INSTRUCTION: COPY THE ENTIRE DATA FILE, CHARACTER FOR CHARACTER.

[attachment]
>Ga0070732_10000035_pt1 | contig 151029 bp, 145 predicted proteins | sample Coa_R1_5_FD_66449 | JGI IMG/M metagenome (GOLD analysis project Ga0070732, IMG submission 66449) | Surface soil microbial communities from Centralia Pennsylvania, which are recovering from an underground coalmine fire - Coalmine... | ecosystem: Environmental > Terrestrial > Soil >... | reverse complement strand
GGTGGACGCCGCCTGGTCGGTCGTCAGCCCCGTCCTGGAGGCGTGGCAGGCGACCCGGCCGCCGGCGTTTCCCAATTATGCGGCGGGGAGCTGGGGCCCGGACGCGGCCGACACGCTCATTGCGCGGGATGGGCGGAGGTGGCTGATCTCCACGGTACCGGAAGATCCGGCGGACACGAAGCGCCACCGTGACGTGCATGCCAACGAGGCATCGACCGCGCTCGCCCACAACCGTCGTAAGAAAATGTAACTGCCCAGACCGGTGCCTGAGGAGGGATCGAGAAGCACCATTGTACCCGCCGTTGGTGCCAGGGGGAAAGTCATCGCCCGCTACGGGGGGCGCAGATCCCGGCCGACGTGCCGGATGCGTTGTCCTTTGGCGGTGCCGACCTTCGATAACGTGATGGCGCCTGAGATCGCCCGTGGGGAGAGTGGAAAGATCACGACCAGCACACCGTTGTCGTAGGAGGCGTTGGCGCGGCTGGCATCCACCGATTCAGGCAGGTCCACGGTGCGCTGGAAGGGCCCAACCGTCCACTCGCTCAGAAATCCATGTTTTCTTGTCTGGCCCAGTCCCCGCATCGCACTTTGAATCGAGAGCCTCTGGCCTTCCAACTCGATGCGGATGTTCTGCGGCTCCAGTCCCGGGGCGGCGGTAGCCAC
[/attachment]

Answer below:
>Ga0070732_10000035_pt1 | contig 151029 bp, 145 predicted proteins | sample Coa_R1_5_FD_66449 | JGI IMG/M metagenome (GOLD analysis project Ga0070732, IMG submission 66449) | Surface soil microbial communities from Centralia Pennsylvania, which are recovering from an underground coalmine fire - Coalmine... | ecosystem: Environmental > Terrestrial > Soil >... | reverse complement strand
GGTGGACGCCGCCTGGTCGGTCGTCAGCCCCGTCCTGGAGGCGTGGCAGGCGACCCGGCCGCCGGCGTTTCCCAATTATGCGGCGGGGAGCTGGGGCCCGGACGCGGCCGACACGCTCATTGCGCGGGATGGGCGGAGGTGGCTGATCTCCACGGTACCGGAAGATCCGGCGGACACGAAGCGCCACCGTGACGTGCATGCCAACGAGGCATCGACCGCGCTCGCCCACAACCGTCGTAAGAAAATGTAACTGCCCAGACCGGTGCCTGAGGAGGGATCGAGAAGCACCATTGTACCCGCCGTTGGTGCCAGGGGGAAAGTCATCGCCCGCTACGGGGGGCGCAGATCCCGGCCGACGTGCCGGATGCGTTGTCCTTTGGCGGTGCCGACCTTCGATAACGTGATGGCGCCTGAGATCGCCCGTGGGGAGAGTGGAAAGATCACGACCAGCACACCGTTGTCGTAGGAGGCGTTGGCGCGGCTGGCATCCACCGATTCAGGCAGGTCCACGGTGCGCTGGAAGGGCCCAACCGTCCACTCGCTCAGAAATCCATGTTTTCTTGTCTGGCCCAGTCCCCGCATCGCACTTTGAATCGAGAGCCTCTGGCCTTCCAACTCGATGCGGATGTTCTGCGGCTCCAGTCCCGGGGCGGCGGTAGCCAC